ever been, associated with law enforcement. (State's Ex.
D at 13:35:31-13:35:42.) Ludwick stated that "this [wa]s
some pretty serious shit." Id. at
13:35:33-13:35:50. Ludwick then asked if Smith had an
"answer or solution or could help or something."
Id. at 13:35:54-13:36:01. Smith said he had a guy
who could help, but he cautioned Ludwick, "[h]e scares
the fuck outta me, Wayne [Ludwick]. They don't call him
Crazy Joe for nothin." Id. at
13:36:01-13:36:07. Ludwick responded, "Good."
Id. at 13:36:05-13:36:07. At that point, Smith laid
out what "Crazy Joe" was seeking-a down payment, a
picture, and an address. Id. at 13:39:32-13:39:44.
Before responding, Ludwick (after offering the excuse that he
was "pretty nervous") patted Smith down to
determine if he was wearing a wire. Id. at
13:39:44-13:39:54; Tr. Vol. I at 135-36.
10} Then they began to discuss specifics. Smith said
"Crazy Joe" was going to have to make it look like
a "botched robbery." (State's Ex. D. at
13:40:27-13:40:35.) Ludwick responded that would help
"defer attention away from me too." Id. at
13:40:32-13:40:35. Ludwick then mentioned that his wife would
probably have her wedding rings on which would be worth three
to five thousand dollars. Id. at 13:40:52-13:41:01.
Within ten seconds of mentioning the rings, Ludwick brought
up the issue of payment. He said, "[t]his may be a
problem and it may nullify it. I don't really have it. My
shit's tied up. And if I go take it out for no reason
it's not gonna do. If that's a problem, I mean,
he's gonna get immediate something that was just talked
about." Id. at 13:41:12-13:41:32. Smith
responded that a down payment was needed to "put the
ball in play." Id. at 13:41:32-13:41:37.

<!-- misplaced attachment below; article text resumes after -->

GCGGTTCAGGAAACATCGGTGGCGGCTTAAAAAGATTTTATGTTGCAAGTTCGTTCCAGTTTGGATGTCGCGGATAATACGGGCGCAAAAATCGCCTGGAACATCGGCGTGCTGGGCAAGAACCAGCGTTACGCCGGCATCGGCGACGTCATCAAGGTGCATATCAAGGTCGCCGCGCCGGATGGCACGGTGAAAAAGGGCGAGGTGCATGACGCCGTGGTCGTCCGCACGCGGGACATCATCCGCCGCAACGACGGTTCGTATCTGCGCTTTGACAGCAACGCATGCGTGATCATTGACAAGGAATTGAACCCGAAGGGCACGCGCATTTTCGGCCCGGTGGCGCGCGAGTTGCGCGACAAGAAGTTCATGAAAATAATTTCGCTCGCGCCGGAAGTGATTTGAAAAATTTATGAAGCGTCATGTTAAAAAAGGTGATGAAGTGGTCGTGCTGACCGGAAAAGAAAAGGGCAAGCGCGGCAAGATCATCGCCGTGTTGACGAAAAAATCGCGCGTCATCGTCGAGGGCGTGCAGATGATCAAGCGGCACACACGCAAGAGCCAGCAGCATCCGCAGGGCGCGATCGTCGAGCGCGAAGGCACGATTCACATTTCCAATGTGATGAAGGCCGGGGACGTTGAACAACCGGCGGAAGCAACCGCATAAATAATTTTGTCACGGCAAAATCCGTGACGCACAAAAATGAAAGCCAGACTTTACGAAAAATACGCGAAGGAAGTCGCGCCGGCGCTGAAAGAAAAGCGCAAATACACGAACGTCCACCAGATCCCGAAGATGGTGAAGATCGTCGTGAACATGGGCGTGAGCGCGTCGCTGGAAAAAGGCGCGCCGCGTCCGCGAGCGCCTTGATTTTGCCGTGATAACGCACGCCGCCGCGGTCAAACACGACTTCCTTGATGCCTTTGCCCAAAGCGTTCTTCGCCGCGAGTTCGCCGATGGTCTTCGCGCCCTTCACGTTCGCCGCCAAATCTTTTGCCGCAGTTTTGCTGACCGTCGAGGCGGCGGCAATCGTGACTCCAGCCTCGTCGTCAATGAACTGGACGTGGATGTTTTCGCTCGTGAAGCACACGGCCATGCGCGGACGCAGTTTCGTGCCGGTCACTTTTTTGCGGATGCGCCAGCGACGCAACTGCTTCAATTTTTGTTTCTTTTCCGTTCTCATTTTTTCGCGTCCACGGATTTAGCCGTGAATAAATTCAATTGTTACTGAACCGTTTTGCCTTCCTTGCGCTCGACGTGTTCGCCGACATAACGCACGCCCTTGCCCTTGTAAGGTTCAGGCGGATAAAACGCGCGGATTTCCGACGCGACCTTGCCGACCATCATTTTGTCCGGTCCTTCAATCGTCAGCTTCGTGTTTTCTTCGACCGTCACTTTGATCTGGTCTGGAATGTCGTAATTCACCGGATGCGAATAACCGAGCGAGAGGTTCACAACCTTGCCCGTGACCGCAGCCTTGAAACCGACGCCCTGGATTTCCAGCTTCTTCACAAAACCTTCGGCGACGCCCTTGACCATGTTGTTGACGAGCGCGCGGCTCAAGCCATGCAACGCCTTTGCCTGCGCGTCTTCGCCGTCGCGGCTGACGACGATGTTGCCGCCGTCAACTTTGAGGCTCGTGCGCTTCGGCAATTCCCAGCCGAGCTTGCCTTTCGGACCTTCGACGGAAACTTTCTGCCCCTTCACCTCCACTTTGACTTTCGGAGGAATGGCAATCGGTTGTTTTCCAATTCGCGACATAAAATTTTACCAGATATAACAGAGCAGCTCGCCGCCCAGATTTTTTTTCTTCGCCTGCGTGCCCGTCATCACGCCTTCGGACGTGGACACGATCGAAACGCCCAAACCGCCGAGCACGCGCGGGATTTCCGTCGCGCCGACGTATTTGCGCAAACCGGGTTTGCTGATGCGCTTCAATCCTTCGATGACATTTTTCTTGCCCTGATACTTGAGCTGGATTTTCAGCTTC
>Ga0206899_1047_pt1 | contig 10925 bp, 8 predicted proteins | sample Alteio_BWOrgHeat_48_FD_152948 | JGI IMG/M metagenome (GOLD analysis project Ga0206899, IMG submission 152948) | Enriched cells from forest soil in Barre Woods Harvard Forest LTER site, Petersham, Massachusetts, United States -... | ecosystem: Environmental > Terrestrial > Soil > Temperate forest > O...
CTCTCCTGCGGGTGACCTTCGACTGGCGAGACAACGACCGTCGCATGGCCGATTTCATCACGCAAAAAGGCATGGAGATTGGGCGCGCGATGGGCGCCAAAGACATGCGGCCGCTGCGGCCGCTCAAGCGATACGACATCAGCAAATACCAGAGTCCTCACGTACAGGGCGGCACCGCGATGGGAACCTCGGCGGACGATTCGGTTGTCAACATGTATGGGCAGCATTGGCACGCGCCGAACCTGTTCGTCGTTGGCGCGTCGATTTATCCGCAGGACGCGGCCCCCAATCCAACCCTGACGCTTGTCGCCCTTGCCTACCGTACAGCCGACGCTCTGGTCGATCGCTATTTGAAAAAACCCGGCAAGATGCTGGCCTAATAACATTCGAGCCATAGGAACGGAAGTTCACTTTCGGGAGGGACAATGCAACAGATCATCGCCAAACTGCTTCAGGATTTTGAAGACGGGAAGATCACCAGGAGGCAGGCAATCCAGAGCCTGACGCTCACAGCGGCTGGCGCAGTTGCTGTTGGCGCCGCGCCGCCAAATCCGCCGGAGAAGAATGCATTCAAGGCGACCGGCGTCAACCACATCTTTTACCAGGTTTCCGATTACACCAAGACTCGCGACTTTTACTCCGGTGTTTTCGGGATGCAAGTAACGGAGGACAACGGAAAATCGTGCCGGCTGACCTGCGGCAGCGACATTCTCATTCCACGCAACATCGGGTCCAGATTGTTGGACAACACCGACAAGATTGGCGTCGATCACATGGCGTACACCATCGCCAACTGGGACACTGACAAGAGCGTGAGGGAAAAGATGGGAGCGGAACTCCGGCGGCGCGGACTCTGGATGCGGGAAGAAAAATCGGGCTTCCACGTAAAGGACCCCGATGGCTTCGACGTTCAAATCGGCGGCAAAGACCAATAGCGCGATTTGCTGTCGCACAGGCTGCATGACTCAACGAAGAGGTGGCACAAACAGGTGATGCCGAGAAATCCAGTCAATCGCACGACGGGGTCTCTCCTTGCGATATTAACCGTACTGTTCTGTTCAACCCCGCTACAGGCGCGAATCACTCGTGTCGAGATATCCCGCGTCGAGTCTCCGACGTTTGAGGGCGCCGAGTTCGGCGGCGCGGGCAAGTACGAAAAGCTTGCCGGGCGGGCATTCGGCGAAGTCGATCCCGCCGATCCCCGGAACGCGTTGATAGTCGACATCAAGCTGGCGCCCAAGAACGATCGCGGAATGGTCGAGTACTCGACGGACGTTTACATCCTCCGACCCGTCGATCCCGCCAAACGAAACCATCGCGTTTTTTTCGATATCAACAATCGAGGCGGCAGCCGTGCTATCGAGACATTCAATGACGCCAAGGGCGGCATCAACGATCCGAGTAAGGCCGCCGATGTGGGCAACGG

Ludwick assured Smith that he was "serious, " but
he just didn't have $5, 000 for a down payment lying
around. Id. at 13:41:42-13:41:57.
11} Ludwick and Smith reaffirmed that they had
previously agreed on $30, 000 total for the job. Id.
at 13:43:25-13:43:31. Ludwick acknowledged the agreement and
said that he was not "counteroffering, " but that
he could "get to five within a week, " could do
another "five in another week, " and then would
have to see how things worked out. Id. at
13:43:23-13:44:17. Despite consistently maintaining that he
could not offer a down payment immediately, Ludwick offered
frequent assurances throughout the remainder of the
conversation that he could get the total amount very soon
after "something happened to her" by
"clean[ing] out" the accounts, including her
savings, before the matter went to probate. Id. at
13:42:28-13:43:23, 13:52:08-13:52:22, 13:53:06-13:53:30,
13:54:26-13:54:48, 13:55:44-13:56:00, 13:58:46-13:59:15,
14:07:22-14:08:00, 14:09:20-14:10:15. This method, he said,
would work better if law enforcement was investigating him
because he could use the excuse that he was withdrawing money
to avoid probate. Id. at 14:09:20-14:10:15. He
reassured Smith that "Crazy Joe" would not have to
wait for life insurance. Id. at 13:55:17-13:55:35.
He offered Smith money "once the deed's done"
in order to "incentivize" him to get "Crazy
Joe" to do the job. Id. at 14:04:11-14:04:28.
He even went so far as to show Smith a text message from his